This is a syndicated repost published with the permission of New Economic Perspectives. To view original, click here. Opinions herein are not those of the Wall Street Examiner or Lee Adler. Reposting does not imply endorsement. The information presented is for educational or entertainment purposes and is not individual investment advice.
In my recent column I tried to convey a bit of courage, competence, and craziness that Jim Cirona displayed and had to deal with as a top regional regulator during the savings and loan crisis.
I failed, however, to discuss an episode that epitomizes all these elements. The incident also eventually led to Cirona hiring me as the SVP and General Counsel of the Federal Home Loan Bank of San Francisco (FHLBSF). I will draw heavily on Bartlett Naylor’s “The Legend of Wild Bill and Black Bart” in recalling the tale.
I was the litigation director of the Federal Home Loan Bank Board (Bank Board) at the time of the incident that Naylor describes.
“[Black received an] emergency call late East Coast time on Good Friday from the FHLBSF about Consolidated [Savings Bank]. One of Consolidated’s top officers, Mr. Angotti, had threatened the FHLBSF’s examiner-in-charge and Consolidated employees were taking photos of the license plates of the cars driven by the FHLBSF examiners. The threat led the FHLBSF’s leaders to ask the Enforcement Division to bring an emergency enforcement action against Consolidated and the senior officer who made the threat. The Enforcement Division, however, refused to take any action against the threat. (This was so typical of the Enforcement Division that Black and the FHLBSF’s lawyers began to refer to the Division as the “land of the invertebrates.”) The Enforcement Division advised the FHLBSF to complain about Mr. Angotti’s threats to Consolidated’s CEO – Mr. Ferrante. The FHLBSF informed the Enforcement Division that the FBI had told the FHLBSF that Consolidated was a “mob shop” and that Mr. Ferrante had once been severely injured by an attempted mob hit. The FHLBSF decided that the Enforcement Division was hopeless…. [Black] scrambled and hired one of them law firms in Southern California and brought a civil suit and demand for a temporary restraining order (TRO) against Consolidated’s threats early the next week.”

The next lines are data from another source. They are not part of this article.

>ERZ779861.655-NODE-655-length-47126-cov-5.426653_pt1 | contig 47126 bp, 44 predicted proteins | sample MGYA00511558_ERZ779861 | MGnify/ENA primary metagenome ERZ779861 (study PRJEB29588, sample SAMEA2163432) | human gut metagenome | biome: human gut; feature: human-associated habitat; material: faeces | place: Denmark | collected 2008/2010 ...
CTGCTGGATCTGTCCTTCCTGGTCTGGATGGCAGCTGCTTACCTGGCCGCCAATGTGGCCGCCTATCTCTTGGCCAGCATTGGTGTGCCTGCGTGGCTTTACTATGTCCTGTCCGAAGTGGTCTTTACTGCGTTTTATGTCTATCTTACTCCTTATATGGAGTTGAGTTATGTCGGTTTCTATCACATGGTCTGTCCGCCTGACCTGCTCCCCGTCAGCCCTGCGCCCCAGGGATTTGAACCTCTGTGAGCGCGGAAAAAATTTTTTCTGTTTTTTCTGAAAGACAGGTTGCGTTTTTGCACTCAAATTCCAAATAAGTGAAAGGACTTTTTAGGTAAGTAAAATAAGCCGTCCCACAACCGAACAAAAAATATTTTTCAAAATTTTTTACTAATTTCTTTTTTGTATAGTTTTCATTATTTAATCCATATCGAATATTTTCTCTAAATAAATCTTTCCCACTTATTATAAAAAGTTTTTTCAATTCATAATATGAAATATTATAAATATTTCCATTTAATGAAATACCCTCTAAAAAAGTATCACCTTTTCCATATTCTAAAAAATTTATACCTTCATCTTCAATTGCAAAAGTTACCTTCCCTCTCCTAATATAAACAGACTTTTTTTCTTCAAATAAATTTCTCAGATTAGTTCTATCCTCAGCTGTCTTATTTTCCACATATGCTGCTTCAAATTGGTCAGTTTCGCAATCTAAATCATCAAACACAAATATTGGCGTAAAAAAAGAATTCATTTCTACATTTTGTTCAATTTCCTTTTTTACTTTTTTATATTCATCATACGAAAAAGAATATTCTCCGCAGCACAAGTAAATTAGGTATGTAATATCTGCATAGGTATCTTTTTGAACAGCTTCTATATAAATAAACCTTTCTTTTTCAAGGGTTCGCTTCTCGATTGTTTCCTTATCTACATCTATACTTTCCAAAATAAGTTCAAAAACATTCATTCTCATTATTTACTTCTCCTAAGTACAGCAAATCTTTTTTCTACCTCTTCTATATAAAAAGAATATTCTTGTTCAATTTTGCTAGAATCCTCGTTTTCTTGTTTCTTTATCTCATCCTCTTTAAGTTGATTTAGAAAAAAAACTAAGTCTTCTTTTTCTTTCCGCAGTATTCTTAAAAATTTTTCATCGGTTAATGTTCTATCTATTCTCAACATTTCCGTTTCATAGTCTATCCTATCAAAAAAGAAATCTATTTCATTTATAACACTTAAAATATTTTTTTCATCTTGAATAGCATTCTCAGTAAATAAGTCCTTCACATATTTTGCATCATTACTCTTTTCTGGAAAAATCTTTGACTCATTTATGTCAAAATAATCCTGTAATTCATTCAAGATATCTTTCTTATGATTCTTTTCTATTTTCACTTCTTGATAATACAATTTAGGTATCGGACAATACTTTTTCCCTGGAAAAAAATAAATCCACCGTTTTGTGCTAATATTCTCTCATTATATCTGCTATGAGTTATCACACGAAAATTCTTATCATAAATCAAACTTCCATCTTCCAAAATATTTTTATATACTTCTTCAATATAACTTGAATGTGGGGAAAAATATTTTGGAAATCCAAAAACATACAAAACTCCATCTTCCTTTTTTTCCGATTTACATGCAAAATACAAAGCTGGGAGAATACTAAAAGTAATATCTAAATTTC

So, we have Cirona’s team standing up to intimidation from what the FBI was warning them was a bona fide “mobbed up” S&L. We have the insanity of the Bank Board’s enforcement unit refusing to back up the FHLBSF. Our emergency response promptly led to a court issuing a TRO to back up the FHLBSF. The incident shows why the FHLBSF developed its reputation for competence, vigor, and courage under Jim’s leadership. It also begins to explain why Jim and I developed such a mutual respect.
But the thing about the Consolidated Savings Bank incident that is sweetest is what came next. Consolidated complained that we were cracking down on it because we were biased against Italian Americans.
Snap! We were busted. We sent back our admission to leading a conspiracy against Italian-Americans. The signatories were:
Frank Passarelli, the Bank Board’s Director of Examination and Supervision
Jim Cirona, President and CEO of the FHLBSF
Mike Patriarca, EVP and Director of Examination and Supervision of the FHLBSF
Bill Black, the Bank Board’s Litigation Director (and June Carbone’s spouse)
Join the conversation and have a little fun at Capitalstool.com. If you are a new visitor to the Stool, please register and join in! To post your observations and charts, and snide, but good-natured, comments, click here to register. Be sure to respond to the confirmation email which is sent instantly. If not in your inbox, check your spam filter.